Sweden pushes EU to ban North American lobster imports
The Swedish government has asked the European Union to label North American lobsters as “invasive species,” a move that could lead to a ban on the import from the U.S. and Canada into the E.U. of cold-water lobster species, Homarus americanus, which Sweden calls “Maine lobsters.”
The move comes after 32 Maine lobsters were trapped in Swedish waters, all with their claws still bound with rubber bands containing the logos of U.S. and Canadian lobster companies, according to the Portland (Maine) Press Herald.
That prompted the Swedish Agency for Marine and Water Management to produce a report citing the potential dangers the Maine lobster presented to Swedish ecosystems, which cited the dual threat of the Maine lobsters ability to grow their population and to spread diseases and parasites. The report spurred the Swedish Ministry of Environment and Energy to push for a ban across the E.U. on the import of the species.
John Connelly, president of the National Fisheries Institute in Washington, D.C., said in a statement that North American lobster exports to the EU generate about USD 139 million (EUR 123.9 million) and said a the potential E.U. ban “could cripple mutually beneficial trade in lobsters.”
“We will work with our European colleagues to better appreciate their apprehensions. We need to understand how 32 lobsters found in E.U. waters over an 8-year period constitutes an ‘invasion,’” Connelly said. “We will also work to identify credible, science-based solutions to reduce the chances of live North American lobsters entering E.U. waters.”
Europeans releasing live Maine lobsters back into the sea is “a local law enforcement issue,” Connelly said.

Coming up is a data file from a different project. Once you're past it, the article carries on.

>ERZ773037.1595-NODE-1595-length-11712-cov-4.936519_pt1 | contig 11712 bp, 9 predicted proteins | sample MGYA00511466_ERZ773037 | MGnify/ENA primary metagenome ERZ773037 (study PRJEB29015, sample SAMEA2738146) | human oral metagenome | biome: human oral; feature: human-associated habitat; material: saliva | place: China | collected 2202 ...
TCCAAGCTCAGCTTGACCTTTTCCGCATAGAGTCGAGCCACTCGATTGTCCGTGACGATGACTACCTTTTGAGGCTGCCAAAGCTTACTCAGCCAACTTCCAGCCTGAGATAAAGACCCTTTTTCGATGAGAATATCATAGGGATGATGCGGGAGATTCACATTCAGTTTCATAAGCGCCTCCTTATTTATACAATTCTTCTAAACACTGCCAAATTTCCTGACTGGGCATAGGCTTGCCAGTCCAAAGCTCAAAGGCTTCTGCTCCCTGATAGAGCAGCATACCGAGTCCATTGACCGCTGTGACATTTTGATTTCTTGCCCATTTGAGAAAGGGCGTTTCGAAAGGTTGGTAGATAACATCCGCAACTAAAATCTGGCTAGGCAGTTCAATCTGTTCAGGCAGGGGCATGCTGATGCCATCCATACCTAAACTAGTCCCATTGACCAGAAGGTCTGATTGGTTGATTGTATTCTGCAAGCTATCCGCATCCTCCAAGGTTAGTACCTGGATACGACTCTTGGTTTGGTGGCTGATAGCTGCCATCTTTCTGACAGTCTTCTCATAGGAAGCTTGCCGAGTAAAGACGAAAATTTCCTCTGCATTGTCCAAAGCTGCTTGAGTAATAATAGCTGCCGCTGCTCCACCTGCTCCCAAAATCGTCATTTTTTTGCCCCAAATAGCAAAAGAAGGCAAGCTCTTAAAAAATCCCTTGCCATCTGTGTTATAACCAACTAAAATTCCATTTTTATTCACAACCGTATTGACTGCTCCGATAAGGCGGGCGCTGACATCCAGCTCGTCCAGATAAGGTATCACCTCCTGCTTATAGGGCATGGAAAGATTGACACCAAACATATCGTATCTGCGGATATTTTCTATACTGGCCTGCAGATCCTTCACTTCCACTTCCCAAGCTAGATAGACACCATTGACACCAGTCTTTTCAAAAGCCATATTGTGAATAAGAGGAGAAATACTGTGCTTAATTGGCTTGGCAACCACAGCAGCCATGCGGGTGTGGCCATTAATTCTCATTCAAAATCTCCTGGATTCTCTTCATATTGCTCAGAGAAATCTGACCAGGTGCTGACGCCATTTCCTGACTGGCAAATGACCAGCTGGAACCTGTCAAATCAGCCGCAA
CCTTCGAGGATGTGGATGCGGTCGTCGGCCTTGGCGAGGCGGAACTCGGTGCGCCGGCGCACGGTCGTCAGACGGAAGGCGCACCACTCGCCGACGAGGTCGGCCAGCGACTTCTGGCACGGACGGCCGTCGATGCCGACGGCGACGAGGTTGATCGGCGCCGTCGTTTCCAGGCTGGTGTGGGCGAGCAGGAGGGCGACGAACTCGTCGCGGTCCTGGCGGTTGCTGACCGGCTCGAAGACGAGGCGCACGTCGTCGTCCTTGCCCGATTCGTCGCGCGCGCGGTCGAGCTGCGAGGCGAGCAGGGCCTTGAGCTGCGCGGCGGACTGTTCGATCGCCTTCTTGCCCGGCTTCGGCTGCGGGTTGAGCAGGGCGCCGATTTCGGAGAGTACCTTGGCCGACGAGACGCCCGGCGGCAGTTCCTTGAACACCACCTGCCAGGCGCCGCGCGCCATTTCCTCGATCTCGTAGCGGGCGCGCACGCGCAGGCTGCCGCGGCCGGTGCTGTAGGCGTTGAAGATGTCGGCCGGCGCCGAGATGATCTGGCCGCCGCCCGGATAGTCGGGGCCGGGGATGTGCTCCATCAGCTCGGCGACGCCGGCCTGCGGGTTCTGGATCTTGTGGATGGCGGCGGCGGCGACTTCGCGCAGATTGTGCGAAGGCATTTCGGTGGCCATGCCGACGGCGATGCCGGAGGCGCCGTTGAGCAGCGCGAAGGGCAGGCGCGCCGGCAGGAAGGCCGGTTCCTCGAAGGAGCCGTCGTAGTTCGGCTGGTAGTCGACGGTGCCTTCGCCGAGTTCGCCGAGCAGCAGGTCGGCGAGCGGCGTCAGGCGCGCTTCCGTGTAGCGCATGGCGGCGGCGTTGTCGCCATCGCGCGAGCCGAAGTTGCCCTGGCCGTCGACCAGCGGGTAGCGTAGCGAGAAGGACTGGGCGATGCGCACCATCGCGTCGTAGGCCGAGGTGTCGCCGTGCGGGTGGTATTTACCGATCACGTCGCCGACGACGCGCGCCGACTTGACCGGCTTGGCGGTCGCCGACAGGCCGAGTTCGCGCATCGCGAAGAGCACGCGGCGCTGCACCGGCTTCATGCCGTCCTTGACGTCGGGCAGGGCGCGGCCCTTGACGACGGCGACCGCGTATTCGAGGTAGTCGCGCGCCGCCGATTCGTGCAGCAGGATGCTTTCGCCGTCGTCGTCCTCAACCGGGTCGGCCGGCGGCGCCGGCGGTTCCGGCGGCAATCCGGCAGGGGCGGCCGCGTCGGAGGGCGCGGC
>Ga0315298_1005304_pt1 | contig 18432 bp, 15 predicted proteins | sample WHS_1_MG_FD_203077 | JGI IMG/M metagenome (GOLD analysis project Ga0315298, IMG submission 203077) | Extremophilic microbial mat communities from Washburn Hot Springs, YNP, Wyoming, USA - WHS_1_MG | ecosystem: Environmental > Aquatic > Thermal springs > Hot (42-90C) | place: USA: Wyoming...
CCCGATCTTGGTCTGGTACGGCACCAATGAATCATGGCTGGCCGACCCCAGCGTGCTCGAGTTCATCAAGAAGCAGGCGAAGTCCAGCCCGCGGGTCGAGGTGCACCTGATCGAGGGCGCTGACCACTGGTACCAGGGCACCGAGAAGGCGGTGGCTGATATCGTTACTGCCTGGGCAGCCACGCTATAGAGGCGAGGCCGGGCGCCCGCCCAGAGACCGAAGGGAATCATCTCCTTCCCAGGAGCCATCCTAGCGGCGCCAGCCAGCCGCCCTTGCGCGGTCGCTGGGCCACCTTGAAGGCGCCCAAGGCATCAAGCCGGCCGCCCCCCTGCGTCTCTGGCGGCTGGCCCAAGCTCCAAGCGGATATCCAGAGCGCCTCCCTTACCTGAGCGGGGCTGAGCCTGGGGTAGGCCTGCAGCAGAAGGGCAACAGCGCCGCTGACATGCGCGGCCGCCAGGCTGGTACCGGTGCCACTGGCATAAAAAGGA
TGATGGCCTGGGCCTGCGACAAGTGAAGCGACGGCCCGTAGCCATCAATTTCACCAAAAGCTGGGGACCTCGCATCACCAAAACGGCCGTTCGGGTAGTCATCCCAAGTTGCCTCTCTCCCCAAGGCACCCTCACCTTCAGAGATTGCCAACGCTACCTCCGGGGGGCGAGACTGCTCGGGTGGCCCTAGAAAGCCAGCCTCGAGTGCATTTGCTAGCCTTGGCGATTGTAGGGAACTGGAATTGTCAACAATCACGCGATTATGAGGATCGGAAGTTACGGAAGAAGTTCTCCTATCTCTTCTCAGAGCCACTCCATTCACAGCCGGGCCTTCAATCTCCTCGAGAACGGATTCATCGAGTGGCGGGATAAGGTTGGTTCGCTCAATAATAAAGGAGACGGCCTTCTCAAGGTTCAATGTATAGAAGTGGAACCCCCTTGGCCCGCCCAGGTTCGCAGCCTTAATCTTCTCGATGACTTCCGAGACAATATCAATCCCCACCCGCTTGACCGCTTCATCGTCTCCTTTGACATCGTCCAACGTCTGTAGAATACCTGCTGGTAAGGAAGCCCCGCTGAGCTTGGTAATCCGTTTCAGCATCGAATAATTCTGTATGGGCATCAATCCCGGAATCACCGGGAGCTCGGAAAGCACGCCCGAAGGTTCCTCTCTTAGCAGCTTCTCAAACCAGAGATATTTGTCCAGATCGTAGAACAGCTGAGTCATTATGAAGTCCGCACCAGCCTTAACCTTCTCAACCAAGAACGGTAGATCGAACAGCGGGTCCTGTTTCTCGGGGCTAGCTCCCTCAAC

“If locals break local laws, let’s not escalate this to a continent-wide ban on trade in lobsters,” he said.
U.S. Rep. Chellie Pingree, who represents the southern district in Maine, a major lobster exporting state, called Sweden’s response “a complete overreaction.”
“We have safely exported live lobster to dozens of countries for decades, and even if it’s true that a few Maine lobsters have been found in foreign waters, regulators need to look at the problem more carefully and not just jump to conclusions,” she said in a statement. “The idea that somehow lobsters are going to jump out of their tanks and crawl into the sea and survive just doesn’t make sense. Some reports have suggested that it’s actually consumers who have bought lobsters and thrown them in the ocean. Whatever the cause, E.U. officials should figure out what’s really happening before jumping to any conclusions.”
Robert Bayer, executive director of the University of Maine’s Lobster Institute, said there is no scientific basis for Sweden’s proposed ban, according to the Press Herald article. He told the newspaper that none of the three diseases mentioned in the Swedish study – epizootic shell diseas, gaffkemia, or “red-tail,” and white spot syndrome – are carried or communicated by the Maine lobsters affected by the potential E.U. ban.
Scientists with the E.U. commission will consider Sweden’s request in the beginning of April, according to The Guardian (U.K.). If approved, the ban would then have to be approved by the World Trade Organization.